Harriet Beecher Stowe’s novel Uncle Tom’s Cabin inflamed anti-slavery sentiment leading up to the American Civil War. When she met President Abraham Lincoln in 1862 during some of the darkest days of that conflict, he remarked:
So you are the little woman who wrote the book that started this great war.
Reading The Strategy Bridge #Profession posts touched off by Dr. Pauline Shanks Kaurin’s tweet brought that famous quote to my mind. There has been no lack of discussion on the topic of military professionalism since that first post, whether it was here, Twitter, Facebook, or various strategy and national security listservs. Since I had the good fortune of getting my opinion in before the fracas started, The Bridge was kind enough to offer me space to pen some overview thoughts. After having a chance to read the excellent series of submissions here on the topic, I find myself still dealing with three nagging questions.
Are we a profession?
Jill Sargent Russell’s piece ruffled a lot of feathers with a flat “no.” In many of the ensuing responses, I noticed a recurring tautology: we’re members of a profession because we say we are; because we have offices with “profession” in their title; or because Dead White Guy said so.* Huntington’s model got invoked a few times in response, which is problematic when you remember that he, a) created his model solely to support a broader position about civil-military relations, and b) didn't consider NCOs and enlisted soldiers to be professionals. Another problematic assertion was a claim of professionalism derived from the military requirement to potentially give one’s life in service to the nation. This strikes me as true, but irrelevant; I cannot think of any profession that has “sacrifice” as a key element of professional identity.
I can’t agree with Russell’s contention that members of the military don’t fit under an overarching rubric of profession because not every servicemember stabs a terrorist in the face before breakfast.
Nevertheless, I can’t agree with Russell’s contention that members of the military don’t fit under an overarching rubric of profession because not every servicemember stabs a terrorist in the face before breakfast.** Although the wielding of violence is not a routine occurrence for most members of the military, we select and train service members with the expectation that they may be called upon to exercise that franchise. No one expects a podiatrist to step in and perform complicated neurosurgery; but the average observer would expect said specialist to perform basic medical procedures in a situation where they were called for.
Is there a difference between “a profession of arms” and “service professions”?
Many of The Bridge authors conflated the original question of military as a profession with the idea of the Army as a profession. Given that the majority of responders were Army officers, this is neither surprising nor inappropriate. “Write what you know” is a recurring tenet in most official and unofficial guides to professional writing (see what I did there?) But it does beg the question of whether we should be looking at the profession of arms as a whole or individual service professions. The difference between the two has implications for everything from shares of the defense budget to concepts of joint warfare.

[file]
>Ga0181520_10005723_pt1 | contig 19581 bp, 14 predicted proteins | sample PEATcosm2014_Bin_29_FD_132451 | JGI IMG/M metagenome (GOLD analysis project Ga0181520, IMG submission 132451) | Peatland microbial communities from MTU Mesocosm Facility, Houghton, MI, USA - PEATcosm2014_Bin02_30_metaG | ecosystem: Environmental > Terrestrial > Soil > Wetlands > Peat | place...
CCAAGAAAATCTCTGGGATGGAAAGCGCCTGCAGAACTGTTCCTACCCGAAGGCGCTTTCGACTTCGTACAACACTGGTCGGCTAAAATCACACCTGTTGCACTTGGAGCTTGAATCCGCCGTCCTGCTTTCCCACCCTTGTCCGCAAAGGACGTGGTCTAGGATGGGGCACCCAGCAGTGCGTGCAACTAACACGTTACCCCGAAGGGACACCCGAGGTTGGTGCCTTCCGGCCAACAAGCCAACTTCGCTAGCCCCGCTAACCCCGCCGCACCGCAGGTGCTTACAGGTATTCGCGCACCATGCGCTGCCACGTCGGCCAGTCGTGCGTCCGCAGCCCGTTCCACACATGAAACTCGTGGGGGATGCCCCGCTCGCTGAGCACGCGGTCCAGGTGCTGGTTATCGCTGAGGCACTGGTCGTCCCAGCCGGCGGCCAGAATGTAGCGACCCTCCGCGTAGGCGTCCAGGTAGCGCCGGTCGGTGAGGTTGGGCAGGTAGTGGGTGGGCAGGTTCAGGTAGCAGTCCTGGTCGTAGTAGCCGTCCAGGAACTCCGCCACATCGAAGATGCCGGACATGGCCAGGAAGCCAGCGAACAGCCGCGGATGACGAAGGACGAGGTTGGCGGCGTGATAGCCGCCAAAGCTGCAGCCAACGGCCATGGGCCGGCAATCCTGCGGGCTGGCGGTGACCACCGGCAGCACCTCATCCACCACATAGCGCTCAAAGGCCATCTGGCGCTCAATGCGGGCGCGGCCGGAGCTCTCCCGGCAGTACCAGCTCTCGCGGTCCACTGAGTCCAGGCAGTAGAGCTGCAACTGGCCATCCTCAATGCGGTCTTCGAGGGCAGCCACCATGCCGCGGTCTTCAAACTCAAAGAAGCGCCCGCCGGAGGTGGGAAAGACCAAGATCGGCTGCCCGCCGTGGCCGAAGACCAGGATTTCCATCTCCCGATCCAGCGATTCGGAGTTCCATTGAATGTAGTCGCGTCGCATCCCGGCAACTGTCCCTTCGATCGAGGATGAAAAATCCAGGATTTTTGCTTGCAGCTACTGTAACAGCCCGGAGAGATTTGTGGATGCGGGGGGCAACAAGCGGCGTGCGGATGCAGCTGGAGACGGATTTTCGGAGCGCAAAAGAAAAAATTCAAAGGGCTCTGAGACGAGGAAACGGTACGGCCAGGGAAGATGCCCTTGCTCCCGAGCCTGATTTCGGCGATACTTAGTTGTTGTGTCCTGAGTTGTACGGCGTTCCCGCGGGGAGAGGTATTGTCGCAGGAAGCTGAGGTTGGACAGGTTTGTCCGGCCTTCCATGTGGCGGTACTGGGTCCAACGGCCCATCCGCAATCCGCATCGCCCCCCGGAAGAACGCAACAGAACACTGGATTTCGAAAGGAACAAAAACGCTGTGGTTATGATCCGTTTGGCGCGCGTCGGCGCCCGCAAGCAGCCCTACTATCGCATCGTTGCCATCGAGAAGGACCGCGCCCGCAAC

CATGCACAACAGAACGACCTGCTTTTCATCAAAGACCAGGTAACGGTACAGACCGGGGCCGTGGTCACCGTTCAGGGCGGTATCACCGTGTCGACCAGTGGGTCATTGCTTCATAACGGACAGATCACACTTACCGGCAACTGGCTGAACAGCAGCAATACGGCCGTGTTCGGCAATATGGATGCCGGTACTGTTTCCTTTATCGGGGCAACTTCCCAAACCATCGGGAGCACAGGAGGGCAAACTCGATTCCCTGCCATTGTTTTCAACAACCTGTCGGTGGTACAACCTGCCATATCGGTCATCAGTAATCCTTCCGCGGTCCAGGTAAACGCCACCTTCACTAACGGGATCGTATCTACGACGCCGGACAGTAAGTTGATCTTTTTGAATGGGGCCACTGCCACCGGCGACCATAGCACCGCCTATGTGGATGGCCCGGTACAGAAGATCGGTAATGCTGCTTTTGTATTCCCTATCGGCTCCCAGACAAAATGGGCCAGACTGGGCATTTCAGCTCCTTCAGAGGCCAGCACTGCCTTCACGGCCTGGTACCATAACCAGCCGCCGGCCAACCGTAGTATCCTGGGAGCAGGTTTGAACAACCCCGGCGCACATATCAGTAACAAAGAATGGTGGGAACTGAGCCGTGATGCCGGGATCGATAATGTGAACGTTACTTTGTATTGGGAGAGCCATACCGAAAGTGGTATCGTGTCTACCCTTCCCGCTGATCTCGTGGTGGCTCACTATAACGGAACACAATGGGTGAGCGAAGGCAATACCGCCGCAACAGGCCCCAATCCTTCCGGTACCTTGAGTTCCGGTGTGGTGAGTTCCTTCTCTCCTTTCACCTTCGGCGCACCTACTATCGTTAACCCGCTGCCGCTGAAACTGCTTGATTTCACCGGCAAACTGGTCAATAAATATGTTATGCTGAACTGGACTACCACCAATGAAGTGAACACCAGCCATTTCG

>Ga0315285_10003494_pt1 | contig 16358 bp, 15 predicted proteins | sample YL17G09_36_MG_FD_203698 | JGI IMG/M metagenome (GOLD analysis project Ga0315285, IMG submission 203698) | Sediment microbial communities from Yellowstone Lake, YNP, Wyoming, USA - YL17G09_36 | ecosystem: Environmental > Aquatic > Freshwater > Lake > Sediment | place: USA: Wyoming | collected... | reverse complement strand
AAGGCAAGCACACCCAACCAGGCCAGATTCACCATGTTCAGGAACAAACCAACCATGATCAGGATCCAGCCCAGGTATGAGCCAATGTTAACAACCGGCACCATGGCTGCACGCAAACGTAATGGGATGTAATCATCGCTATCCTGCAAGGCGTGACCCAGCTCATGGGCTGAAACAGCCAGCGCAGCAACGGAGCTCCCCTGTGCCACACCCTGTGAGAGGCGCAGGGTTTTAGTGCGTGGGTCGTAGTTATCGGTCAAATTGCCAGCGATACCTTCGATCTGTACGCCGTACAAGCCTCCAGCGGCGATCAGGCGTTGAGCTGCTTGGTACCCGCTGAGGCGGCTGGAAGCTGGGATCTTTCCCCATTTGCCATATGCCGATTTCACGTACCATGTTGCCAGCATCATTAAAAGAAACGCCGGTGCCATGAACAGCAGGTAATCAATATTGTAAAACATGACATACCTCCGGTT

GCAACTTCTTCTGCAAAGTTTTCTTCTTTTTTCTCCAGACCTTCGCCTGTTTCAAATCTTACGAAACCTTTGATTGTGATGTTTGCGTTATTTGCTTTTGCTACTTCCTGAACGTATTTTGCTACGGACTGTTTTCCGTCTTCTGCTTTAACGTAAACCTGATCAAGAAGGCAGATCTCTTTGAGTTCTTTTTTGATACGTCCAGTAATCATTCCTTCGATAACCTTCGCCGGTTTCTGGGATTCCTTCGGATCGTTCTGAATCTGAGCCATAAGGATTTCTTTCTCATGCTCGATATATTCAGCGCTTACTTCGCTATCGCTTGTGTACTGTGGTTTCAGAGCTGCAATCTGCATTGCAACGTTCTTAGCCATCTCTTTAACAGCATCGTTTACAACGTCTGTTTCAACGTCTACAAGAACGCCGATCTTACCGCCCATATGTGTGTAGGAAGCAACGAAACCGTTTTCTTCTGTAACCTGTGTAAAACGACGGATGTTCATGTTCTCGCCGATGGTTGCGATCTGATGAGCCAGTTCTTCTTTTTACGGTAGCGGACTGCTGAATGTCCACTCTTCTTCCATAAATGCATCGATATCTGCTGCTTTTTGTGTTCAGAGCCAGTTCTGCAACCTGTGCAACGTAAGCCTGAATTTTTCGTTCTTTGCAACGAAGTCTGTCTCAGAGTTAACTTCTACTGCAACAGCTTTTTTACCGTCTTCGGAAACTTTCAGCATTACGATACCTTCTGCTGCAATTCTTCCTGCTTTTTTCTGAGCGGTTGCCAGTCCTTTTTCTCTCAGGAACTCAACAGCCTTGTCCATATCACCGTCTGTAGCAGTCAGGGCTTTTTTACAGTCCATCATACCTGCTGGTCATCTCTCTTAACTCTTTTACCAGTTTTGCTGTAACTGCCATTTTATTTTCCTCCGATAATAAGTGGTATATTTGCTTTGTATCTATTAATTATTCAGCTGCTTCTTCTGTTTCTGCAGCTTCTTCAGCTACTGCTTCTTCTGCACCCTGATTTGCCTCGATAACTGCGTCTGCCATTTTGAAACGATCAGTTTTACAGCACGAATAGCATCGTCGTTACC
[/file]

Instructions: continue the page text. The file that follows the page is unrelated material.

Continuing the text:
The difference between the two [profession of arms or individual service professions] has implications for everything from shares of the defense budget to concepts of joint warfare.
A strong argument for the concept of service professions as opposed to a profession of arms comes from @InTheInfantry’s “As Professional as Circumstance Allows.” His piece deftly spells multiple ways that the Army has altered professional standards over the past decade in response to the iron calculus of protracted war. Many of his critiques were familiar to Army officers who read and commented on them; other service officers were less receptive:
When do we become professionals?
If we are a profession, then there must be professionals in it; but simply entering into a professional career field is not enough to confer that title on someone. There has to be a mechanism whereby someone demonstrates professional ability and skill. For doctors, it’s typically board certification; for lawyers, it’s passing the bar. Mike Denny’s piece posits that cutoff point for the Army as occurring “when an individual soldier attains enough knowledge and expertise to demonstrate an ability to act and make decisions autonomously.” But when, exactly, does that happen?
Is it combat? Surely not, as there are generations of Cold War soldiers who we would describe as professional, yet never “saw the elephant”.
Is it completion of a certain level of PME? Given the number of people who reference PME by saying, “it’s only a lot of reading if you do it,” this would seem a dubious milestone.
My insistence on a fixed benchmark for professional status may seem downright Jominian for such a Clausewitzian notion. But it’s also a reflection of our accountability to civilian leadership for our conduct and performance.
My sincere thanks to everyone who contributed to this discussion and made it a model for future conversations!
* I choose not to link to specific instances of any of these because I have no interest in starting a blog/Twitter fight.
* My absurd oversimplification, not hers.
This post is provided by Ray Kimball, an Army strategist who thinks he’s a professional…but how would he know? This post reflects his opinions, not those of the U.S. Army, the Department of Defense, or Section 31.
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